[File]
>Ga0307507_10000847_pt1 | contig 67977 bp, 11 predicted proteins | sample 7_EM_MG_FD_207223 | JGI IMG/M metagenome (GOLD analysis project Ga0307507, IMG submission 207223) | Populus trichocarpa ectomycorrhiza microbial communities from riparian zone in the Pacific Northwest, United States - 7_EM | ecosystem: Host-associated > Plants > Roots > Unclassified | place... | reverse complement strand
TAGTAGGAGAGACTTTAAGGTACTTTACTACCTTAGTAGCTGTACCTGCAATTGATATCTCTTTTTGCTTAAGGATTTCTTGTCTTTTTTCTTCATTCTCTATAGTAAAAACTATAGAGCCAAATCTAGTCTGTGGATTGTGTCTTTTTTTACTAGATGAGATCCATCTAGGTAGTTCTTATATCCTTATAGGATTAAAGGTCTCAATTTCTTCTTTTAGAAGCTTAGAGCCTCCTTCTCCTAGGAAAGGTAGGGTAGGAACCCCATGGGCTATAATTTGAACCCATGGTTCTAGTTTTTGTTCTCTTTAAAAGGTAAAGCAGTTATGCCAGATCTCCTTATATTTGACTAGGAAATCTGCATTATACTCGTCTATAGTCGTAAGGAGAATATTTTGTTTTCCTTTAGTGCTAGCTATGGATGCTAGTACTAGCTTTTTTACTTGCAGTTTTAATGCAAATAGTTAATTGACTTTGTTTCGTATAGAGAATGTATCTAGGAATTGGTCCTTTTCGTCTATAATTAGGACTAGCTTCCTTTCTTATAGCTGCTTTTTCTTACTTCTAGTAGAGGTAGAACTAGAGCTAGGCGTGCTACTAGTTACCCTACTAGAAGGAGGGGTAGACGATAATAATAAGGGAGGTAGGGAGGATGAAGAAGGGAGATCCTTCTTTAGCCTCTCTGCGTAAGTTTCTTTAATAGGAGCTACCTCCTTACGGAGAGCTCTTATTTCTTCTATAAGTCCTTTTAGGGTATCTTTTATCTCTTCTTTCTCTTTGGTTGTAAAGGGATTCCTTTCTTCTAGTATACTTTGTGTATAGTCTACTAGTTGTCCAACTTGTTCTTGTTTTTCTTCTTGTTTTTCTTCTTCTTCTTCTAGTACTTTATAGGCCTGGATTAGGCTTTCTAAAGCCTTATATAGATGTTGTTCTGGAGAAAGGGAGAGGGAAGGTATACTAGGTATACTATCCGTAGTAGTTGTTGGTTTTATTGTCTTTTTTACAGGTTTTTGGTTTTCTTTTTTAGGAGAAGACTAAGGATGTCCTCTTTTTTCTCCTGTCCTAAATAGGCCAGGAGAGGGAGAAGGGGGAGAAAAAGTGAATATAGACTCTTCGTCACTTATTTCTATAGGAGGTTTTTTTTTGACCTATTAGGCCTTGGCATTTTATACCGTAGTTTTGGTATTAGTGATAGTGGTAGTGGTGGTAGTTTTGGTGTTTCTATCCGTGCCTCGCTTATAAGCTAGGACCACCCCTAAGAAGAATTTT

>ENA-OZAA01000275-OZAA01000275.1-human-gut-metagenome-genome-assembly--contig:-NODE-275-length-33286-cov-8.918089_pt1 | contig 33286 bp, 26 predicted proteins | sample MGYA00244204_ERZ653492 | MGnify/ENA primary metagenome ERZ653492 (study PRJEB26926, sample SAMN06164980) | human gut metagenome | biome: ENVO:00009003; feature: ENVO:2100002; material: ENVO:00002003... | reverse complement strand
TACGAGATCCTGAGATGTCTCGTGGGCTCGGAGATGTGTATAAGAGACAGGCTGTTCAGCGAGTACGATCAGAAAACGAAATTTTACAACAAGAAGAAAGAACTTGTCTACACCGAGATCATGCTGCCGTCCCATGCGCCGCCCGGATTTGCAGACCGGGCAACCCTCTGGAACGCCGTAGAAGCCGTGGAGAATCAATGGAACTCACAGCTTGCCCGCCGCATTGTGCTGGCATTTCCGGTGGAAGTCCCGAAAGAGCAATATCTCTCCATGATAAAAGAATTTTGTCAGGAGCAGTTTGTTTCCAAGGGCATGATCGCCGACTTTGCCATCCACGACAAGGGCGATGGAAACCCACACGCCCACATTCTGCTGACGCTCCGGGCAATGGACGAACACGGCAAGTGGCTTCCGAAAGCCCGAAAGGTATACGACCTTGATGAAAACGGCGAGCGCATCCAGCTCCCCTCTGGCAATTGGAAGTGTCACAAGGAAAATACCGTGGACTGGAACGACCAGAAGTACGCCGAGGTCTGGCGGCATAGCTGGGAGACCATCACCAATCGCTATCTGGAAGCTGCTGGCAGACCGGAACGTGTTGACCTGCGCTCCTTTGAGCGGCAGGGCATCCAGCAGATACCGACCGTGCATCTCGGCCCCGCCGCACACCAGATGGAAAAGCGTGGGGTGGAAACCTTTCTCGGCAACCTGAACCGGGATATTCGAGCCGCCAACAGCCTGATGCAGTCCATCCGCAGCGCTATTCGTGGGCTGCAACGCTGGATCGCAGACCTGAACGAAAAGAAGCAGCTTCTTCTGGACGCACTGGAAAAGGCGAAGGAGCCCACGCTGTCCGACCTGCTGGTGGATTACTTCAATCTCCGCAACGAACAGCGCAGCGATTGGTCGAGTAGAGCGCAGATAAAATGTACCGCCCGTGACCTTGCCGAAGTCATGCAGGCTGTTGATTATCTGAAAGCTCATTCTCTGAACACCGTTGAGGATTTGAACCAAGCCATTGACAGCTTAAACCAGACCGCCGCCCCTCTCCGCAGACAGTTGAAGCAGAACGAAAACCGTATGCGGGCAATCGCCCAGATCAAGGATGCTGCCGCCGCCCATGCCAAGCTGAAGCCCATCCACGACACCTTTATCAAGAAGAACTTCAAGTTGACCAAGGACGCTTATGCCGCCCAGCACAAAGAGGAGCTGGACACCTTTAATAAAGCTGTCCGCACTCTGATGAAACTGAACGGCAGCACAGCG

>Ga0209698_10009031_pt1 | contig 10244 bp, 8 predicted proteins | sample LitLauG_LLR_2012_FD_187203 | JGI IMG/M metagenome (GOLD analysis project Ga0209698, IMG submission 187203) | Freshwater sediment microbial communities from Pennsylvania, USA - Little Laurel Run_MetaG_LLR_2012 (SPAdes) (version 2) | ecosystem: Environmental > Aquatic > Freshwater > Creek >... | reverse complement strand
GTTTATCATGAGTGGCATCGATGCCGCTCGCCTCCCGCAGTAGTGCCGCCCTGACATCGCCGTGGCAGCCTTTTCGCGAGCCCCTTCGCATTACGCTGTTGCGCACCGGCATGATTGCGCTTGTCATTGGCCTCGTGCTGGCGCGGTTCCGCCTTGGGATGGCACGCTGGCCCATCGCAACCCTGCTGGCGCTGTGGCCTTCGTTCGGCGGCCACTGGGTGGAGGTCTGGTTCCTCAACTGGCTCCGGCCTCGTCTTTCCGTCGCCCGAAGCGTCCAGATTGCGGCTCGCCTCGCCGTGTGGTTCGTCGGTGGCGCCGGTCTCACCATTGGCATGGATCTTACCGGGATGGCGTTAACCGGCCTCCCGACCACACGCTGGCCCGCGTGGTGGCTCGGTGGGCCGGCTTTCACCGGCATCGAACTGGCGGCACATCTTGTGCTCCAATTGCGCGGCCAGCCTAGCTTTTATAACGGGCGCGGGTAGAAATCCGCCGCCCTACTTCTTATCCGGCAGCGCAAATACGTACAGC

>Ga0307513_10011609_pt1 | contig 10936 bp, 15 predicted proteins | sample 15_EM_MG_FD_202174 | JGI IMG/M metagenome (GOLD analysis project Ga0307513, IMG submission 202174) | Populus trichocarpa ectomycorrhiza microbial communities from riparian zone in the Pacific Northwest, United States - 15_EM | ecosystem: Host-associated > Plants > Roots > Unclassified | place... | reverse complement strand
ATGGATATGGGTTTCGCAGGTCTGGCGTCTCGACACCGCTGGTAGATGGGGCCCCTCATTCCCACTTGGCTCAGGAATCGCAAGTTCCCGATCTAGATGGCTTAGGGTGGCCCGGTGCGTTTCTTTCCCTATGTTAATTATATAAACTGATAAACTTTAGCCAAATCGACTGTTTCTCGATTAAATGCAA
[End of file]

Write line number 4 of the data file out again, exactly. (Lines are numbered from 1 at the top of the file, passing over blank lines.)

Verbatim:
TACGAGATCCTGAGATGTCTCGTGGGCTCGGAGATGTGTATAAGAGACAGGCTGTTCAGCGAGTACGATCAGAAAACGAAATTTTACAACAAGAAGAAAGAACTTGTCTACACCGAGATCATGCTGCCGTCCCATGCGCCGCCCGGATTTGCAGACCGGGCAACCCTCTGGAACGCCGTAGAAGCCGTGGAGAATCAATGGAACTCACAGCTTGCCCGCCGCATTGTGCTGGCATTTCCGGTGGAAGTCCCGAAAGAGCAATATCTCTCCATGATAAAAGAATTTTGTCAGGAGCAGTTTGTTTCCAAGGGCATGATCGCCGACTTTGCCATCCACGACAAGGGCGATGGAAACCCACACGCCCACATTCTGCTGACGCTCCGGGCAATGGACGAACACGGCAAGTGGCTTCCGAAAGCCCGAAAGGTATACGACCTTGATGAAAACGGCGAGCGCATCCAGCTCCCCTCTGGCAATTGGAAGTGTCACAAGGAAAATACCGTGGACTGGAACGACCAGAAGTACGCCGAGGTCTGGCGGCATAGCTGGGAGACCATCACCAATCGCTATCTGGAAGCTGCTGGCAGACCGGAACGTGTTGACCTGCGCTCCTTTGAGCGGCAGGGCATCCAGCAGATACCGACCGTGCATCTCGGCCCCGCCGCACACCAGATGGAAAAGCGTGGGGTGGAAACCTTTCTCGGCAACCTGAACCGGGATATTCGAGCCGCCAACAGCCTGATGCAGTCCATCCGCAGCGCTATTCGTGGGCTGCAACGCTGGATCGCAGACCTGAACGAAAAGAAGCAGCTTCTTCTGGACGCACTGGAAAAGGCGAAGGAGCCCACGCTGTCCGACCTGCTGGTGGATTACTTCAATCTCCGCAACGAACAGCGCAGCGATTGGTCGAGTAGAGCGCAGATAAAATGTACCGCCCGTGACCTTGCCGAAGTCATGCAGGCTGTTGATTATCTGAAAGCTCATTCTCTGAACACCGTTGAGGATTTGAACCAAGCCATTGACAGCTTAAACCAGACCGCCGCCCCTCTCCGCAGACAGTTGAAGCAGAACGAAAACCGTATGCGGGCAATCGCCCAGATCAAGGATGCTGCCGCCGCCCATGCCAAGCTGAAGCCCATCCACGACACCTTTATCAAGAAGAACTTCAAGTTGACCAAGGACGCTTATGCCGCCCAGCACAAAGAGGAGCTGGACACCTTTAATAAAGCTGTCCGCACTCTGATGAAACTGAACGGCAGCACAGCG